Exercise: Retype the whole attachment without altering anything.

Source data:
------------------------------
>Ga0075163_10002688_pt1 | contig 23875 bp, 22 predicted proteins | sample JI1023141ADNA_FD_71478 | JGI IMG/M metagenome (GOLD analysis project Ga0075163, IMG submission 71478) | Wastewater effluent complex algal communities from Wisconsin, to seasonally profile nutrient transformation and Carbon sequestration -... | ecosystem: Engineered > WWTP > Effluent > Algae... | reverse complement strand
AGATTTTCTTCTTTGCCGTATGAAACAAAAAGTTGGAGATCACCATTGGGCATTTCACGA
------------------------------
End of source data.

>Ga0075163_10002688_pt1 | contig 23875 bp, 22 predicted proteins | sample JI1023141ADNA_FD_71478 | JGI IMG/M metagenome (GOLD analysis project Ga0075163, IMG submission 71478) | Wastewater effluent complex algal communities from Wisconsin, to seasonally profile nutrient transformation and Carbon sequestration -... | ecosystem: Engineered > WWTP > Effluent > Algae... | reverse complement strand
AGATTTTCTTCTTTGCCGTATGAAACAAAAAGTTGGAGATCACCATTGGGCATTTCACGA